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I think its a Serbian Royal Guards Badge, Probobly Pre Yugoslavia.

It has the same outline as the "Medaile za zásluhy o Knížecí a Kralovský dvůr"

or in English "Medal for the Service to the Royal Household"

Which was instituted by the King, it also has his monogram in Latin

Edited by Rogi
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  • 1 year later...
  • 1 year later...

Your welcome ;) was glad i could help a bit. I found something similar a month ago but my computer went down and couldnt find it again, if ebay still keeps the old auctions will try and find it again for you.

Edited by Rogi
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I'm not really sure what's that piece. Coat of arms is from kingdom era and the motto connects it with Obrenović dynasty, so it should be from 1882-1903 period. I'm not convinced that Barper emblem is really from cartridge pouch. The Yugoslav ones I've seen look little bit different, I could be wrong but I think all of them had smaller double-headed eagle and a wreath around it. Here's an example from "Official Dress in Serbia" (original title: Службено одело у Србији 19. и 20. века). As for the emblem on the cross belt I think it had suspension ring on the top of the crown and upper corners of the cloak (see the 2nd photo).

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05.jpg

Edited by paja
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Here's one more interesting photo from the book "Guards in Serbia" (Гарда у Србији 1829-1945).
Three types of the cross belt and cartridge pouches, from top to bottom, 1850s, M1861, M1903 (Military Museum Belgrade).01.JPG02.JPG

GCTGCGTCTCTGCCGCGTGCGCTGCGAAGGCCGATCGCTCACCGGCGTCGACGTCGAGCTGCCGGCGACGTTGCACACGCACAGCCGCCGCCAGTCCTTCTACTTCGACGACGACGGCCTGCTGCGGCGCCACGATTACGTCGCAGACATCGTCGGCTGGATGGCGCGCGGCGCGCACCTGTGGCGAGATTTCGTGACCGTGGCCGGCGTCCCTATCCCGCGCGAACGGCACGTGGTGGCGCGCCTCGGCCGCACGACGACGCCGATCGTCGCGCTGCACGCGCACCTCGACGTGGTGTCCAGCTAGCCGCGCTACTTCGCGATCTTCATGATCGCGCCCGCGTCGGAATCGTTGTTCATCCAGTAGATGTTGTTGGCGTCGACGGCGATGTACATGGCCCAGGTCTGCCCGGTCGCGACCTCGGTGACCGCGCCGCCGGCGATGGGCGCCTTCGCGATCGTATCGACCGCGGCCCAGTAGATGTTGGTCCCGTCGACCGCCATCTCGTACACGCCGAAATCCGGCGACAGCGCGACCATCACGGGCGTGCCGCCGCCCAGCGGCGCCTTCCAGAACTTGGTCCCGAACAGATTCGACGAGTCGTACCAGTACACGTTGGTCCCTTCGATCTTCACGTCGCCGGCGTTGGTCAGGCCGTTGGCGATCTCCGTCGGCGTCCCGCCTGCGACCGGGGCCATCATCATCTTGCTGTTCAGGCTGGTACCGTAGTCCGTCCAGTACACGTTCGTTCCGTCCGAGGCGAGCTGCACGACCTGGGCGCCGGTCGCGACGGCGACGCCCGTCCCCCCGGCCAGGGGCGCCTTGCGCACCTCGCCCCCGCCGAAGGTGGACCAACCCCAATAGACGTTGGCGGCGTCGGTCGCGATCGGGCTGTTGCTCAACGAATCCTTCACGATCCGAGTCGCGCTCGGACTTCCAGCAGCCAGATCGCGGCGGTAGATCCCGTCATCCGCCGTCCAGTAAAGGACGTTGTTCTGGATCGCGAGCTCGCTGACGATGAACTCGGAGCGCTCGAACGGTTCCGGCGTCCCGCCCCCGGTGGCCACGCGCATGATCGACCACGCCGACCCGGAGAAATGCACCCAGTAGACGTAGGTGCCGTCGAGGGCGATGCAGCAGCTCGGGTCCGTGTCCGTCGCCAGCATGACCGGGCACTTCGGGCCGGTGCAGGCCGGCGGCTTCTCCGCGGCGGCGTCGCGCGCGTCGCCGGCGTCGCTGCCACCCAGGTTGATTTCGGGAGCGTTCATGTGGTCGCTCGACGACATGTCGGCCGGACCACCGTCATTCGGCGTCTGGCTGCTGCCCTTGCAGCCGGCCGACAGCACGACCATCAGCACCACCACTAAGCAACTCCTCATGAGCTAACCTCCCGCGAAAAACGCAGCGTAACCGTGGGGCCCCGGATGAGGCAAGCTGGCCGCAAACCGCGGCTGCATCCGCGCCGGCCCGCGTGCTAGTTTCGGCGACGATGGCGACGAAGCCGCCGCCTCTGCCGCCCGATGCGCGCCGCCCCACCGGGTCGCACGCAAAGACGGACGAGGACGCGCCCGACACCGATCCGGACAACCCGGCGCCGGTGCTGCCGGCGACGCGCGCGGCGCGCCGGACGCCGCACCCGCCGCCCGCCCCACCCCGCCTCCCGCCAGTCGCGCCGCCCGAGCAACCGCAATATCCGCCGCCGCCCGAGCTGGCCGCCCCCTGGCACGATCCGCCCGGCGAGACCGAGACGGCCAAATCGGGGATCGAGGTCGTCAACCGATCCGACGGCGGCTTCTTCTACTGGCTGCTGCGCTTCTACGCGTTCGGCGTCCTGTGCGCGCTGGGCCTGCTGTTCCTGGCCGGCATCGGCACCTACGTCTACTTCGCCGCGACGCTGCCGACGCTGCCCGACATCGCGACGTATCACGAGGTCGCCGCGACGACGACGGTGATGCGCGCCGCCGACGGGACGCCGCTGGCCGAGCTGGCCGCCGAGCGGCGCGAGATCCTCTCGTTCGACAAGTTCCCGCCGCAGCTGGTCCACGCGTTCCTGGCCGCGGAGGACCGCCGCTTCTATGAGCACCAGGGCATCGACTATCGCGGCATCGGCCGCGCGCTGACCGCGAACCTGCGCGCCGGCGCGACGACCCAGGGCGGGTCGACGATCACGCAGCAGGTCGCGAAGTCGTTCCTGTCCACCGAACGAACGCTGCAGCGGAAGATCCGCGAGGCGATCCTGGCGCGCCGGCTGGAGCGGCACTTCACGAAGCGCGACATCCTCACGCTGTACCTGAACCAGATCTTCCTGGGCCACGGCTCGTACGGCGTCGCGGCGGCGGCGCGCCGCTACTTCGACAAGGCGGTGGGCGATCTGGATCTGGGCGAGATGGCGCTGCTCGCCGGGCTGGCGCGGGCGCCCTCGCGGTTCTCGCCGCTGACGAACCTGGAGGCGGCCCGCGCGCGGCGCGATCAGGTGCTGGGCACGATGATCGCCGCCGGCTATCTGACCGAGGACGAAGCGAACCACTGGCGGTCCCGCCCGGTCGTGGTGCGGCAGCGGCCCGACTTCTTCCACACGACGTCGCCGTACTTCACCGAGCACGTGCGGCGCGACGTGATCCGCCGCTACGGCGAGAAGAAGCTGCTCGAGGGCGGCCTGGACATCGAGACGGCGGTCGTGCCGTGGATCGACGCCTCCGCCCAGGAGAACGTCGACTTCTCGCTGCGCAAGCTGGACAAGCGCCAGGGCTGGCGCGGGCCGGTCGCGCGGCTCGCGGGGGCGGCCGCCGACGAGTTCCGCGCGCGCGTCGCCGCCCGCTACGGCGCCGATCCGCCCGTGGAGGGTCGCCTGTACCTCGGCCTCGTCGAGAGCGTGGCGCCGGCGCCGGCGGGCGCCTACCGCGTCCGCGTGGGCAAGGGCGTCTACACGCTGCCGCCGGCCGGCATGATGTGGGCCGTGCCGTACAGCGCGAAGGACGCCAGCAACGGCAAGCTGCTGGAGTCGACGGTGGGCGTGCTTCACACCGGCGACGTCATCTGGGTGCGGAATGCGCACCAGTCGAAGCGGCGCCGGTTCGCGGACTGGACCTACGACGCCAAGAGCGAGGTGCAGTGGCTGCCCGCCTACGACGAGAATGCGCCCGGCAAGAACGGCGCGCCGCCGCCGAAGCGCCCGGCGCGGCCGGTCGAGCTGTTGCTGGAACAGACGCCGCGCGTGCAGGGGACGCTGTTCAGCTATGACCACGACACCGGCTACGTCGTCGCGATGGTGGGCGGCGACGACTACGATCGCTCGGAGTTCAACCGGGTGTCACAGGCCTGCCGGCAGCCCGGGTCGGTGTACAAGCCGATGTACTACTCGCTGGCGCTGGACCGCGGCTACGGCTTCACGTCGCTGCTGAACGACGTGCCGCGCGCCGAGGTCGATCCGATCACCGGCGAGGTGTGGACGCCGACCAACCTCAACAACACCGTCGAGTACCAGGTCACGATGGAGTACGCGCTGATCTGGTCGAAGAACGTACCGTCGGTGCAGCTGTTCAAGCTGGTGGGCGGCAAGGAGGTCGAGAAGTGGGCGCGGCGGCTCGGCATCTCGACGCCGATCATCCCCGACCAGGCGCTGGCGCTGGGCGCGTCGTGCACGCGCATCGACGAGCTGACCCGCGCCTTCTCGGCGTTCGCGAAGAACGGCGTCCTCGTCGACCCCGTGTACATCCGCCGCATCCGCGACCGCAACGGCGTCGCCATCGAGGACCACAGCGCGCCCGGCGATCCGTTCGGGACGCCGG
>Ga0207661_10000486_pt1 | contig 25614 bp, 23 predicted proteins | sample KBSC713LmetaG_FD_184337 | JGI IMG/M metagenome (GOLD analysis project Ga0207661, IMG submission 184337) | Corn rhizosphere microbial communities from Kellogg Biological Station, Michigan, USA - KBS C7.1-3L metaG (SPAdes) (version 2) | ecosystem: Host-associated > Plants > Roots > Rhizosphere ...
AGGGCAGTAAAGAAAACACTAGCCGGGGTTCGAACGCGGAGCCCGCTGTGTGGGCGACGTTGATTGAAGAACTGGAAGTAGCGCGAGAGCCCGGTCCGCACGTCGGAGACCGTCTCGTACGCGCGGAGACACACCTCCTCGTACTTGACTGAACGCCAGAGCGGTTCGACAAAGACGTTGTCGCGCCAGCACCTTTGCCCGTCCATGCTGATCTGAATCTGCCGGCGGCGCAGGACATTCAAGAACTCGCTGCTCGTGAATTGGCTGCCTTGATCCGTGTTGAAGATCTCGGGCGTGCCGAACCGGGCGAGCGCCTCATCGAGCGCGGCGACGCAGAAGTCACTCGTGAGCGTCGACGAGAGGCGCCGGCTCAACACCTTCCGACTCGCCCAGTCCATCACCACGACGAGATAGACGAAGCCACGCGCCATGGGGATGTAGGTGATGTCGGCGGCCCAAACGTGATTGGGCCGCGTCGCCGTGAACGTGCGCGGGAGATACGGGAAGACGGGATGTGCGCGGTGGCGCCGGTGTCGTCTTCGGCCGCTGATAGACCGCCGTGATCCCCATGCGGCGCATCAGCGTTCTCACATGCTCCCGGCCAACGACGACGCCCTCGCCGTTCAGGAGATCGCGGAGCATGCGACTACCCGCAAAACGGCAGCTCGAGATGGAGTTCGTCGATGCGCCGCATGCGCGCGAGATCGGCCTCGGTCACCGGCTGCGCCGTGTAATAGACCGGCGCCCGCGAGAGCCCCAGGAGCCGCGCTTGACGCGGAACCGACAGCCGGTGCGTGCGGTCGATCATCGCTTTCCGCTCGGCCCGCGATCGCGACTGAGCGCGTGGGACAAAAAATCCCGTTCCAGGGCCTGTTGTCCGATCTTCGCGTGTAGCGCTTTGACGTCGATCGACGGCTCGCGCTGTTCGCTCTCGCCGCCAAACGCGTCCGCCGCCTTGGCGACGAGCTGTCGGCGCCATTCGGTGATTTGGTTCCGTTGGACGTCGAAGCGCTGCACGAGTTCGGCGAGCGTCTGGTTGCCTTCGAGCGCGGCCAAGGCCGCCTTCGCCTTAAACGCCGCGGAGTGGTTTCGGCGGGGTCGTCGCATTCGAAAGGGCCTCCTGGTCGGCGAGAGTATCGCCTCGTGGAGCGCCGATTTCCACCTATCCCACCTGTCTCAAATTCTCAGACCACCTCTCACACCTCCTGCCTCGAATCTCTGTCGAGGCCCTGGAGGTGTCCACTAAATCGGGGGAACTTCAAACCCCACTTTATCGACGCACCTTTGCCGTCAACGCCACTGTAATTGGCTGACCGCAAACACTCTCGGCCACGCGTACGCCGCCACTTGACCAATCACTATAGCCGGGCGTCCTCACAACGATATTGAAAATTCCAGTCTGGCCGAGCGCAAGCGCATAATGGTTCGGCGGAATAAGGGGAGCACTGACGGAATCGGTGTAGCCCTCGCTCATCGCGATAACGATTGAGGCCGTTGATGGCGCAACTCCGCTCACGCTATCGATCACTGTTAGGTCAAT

Edited by paja
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And one more illustration from the Official Military Gazette (1900). You can see wreath underneath the double-headed eagle here as well. Considering that your emblem has suspension ring perhaps it's from the cross belt but I can't say for sure.
Anyway it looks very well made and I doubt it's a modern repro whatever it might be.
03.jpg

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Sorry for not replying sooner, that would be my guess but unfortunately I really can't say for sure. 
All in all, interesting and beautiful piece, thanks for sharing it with us.

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  • 6 months later...

One like yours got sold over ebay couple of weeks ago, you can find it here.

Seller's description:
"Very Rare WW1 French Commemorative Medal For Serbia 

During WW1, as a way of fundraising, the French Government authorised groups to organize nationwide days that became known as "Journées". These days normally helped to raise funds for French soldiers (les Poilus), their wives and children. Other days were set aside to raise funds for allied forces such as Belgium and, in particular Serbia - a country that suffered devastating military and civilian casualties. By the end of 1915, it was estimated that one sixth of the country's population was dead.

This beautiful and rare hollowed white metal medal measures 43 x 34 mm and has the Serbian Royal Coat of Arms which consists of two main heraldic symbols representing the national identity of the Serbian people across the centuries - the Serbian eagle (a white double-headed eagle adopted from the Nemanjić dynasty) and the Serbian cross. It bears the legend "Tempus Et Meum Jus" (The Time Is Right), the motto of Milan Obrenović who was the ruler of Serbia from 1868 to 1889, first as Prince (1868-1882), subsequently as King Milan I (1882-1889)."
s-l1600.jpg
s-l1600 (1).jpg

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I have some doubts regarding the badge depicted. First, it bears the coat of arms of the defunct Dynasty, which disappeared in 1903, some 13 years prior to alleged manufacturing. Second, it is the coat of arms of the Obrenovich Royal House, not of the Kingdom of Serbia itself (observe the ouroboros, shield form and the motto). Third, notwithstanding possible errors and lack of knowledge, France of Great War period was not that uninformed or desinformed to struck a wartime ally commemorative badge with wrong armorial bearings, Fourth, whoever did the job was not particularly skilled or informed about heraldry, otherways one could not explain the curious position of the cords binding the mantle (look at the inner part of the mantle!).

Dragomir  

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